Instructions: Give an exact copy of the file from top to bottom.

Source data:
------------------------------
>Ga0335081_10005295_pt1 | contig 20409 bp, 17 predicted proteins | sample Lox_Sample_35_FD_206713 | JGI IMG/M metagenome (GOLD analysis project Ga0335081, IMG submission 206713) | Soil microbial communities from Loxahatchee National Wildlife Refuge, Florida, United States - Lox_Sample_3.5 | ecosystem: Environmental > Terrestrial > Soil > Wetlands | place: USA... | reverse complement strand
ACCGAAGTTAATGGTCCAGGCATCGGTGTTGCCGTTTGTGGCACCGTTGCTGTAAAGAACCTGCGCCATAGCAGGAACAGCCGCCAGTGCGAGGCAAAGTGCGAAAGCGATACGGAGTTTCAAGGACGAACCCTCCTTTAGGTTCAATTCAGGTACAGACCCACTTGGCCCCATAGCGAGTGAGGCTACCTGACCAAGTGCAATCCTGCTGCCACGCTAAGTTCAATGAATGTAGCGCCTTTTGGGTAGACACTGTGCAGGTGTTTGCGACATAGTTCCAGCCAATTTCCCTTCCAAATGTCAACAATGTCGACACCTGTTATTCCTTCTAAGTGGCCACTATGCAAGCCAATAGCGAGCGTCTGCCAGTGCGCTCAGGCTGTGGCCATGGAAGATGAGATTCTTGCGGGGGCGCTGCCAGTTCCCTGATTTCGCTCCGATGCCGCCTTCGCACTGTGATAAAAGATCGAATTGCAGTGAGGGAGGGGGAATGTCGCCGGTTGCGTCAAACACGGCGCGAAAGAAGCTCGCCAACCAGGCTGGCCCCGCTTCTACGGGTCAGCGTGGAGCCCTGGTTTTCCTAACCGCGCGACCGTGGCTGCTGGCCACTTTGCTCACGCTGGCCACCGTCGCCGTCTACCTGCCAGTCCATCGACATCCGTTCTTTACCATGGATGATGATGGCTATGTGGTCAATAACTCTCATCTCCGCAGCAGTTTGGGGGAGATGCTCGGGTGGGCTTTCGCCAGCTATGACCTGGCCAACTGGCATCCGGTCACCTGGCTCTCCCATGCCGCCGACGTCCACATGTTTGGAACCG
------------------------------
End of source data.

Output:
>Ga0335081_10005295_pt1 | contig 20409 bp, 17 predicted proteins | sample Lox_Sample_35_FD_206713 | JGI IMG/M metagenome (GOLD analysis project Ga0335081, IMG submission 206713) | Soil microbial communities from Loxahatchee National Wildlife Refuge, Florida, United States - Lox_Sample_3.5 | ecosystem: Environmental > Terrestrial > Soil > Wetlands | place: USA... | reverse complement strand
ACCGAAGTTAATGGTCCAGGCATCGGTGTTGCCGTTTGTGGCACCGTTGCTGTAAAGAACCTGCGCCATAGCAGGAACAGCCGCCAGTGCGAGGCAAAGTGCGAAAGCGATACGGAGTTTCAAGGACGAACCCTCCTTTAGGTTCAATTCAGGTACAGACCCACTTGGCCCCATAGCGAGTGAGGCTACCTGACCAAGTGCAATCCTGCTGCCACGCTAAGTTCAATGAATGTAGCGCCTTTTGGGTAGACACTGTGCAGGTGTTTGCGACATAGTTCCAGCCAATTTCCCTTCCAAATGTCAACAATGTCGACACCTGTTATTCCTTCTAAGTGGCCACTATGCAAGCCAATAGCGAGCGTCTGCCAGTGCGCTCAGGCTGTGGCCATGGAAGATGAGATTCTTGCGGGGGCGCTGCCAGTTCCCTGATTTCGCTCCGATGCCGCCTTCGCACTGTGATAAAAGATCGAATTGCAGTGAGGGAGGGGGAATGTCGCCGGTTGCGTCAAACACGGCGCGAAAGAAGCTCGCCAACCAGGCTGGCCCCGCTTCTACGGGTCAGCGTGGAGCCCTGGTTTTCCTAACCGCGCGACCGTGGCTGCTGGCCACTTTGCTCACGCTGGCCACCGTCGCCGTCTACCTGCCAGTCCATCGACATCCGTTCTTTACCATGGATGATGATGGCTATGTGGTCAATAACTCTCATCTCCGCAGCAGTTTGGGGGAGATGCTCGGGTGGGCTTTCGCCAGCTATGACCTGGCCAACTGGCATCCGGTCACCTGGCTCTCCCATGCCGCCGACGTCCACATGTTTGGAACCG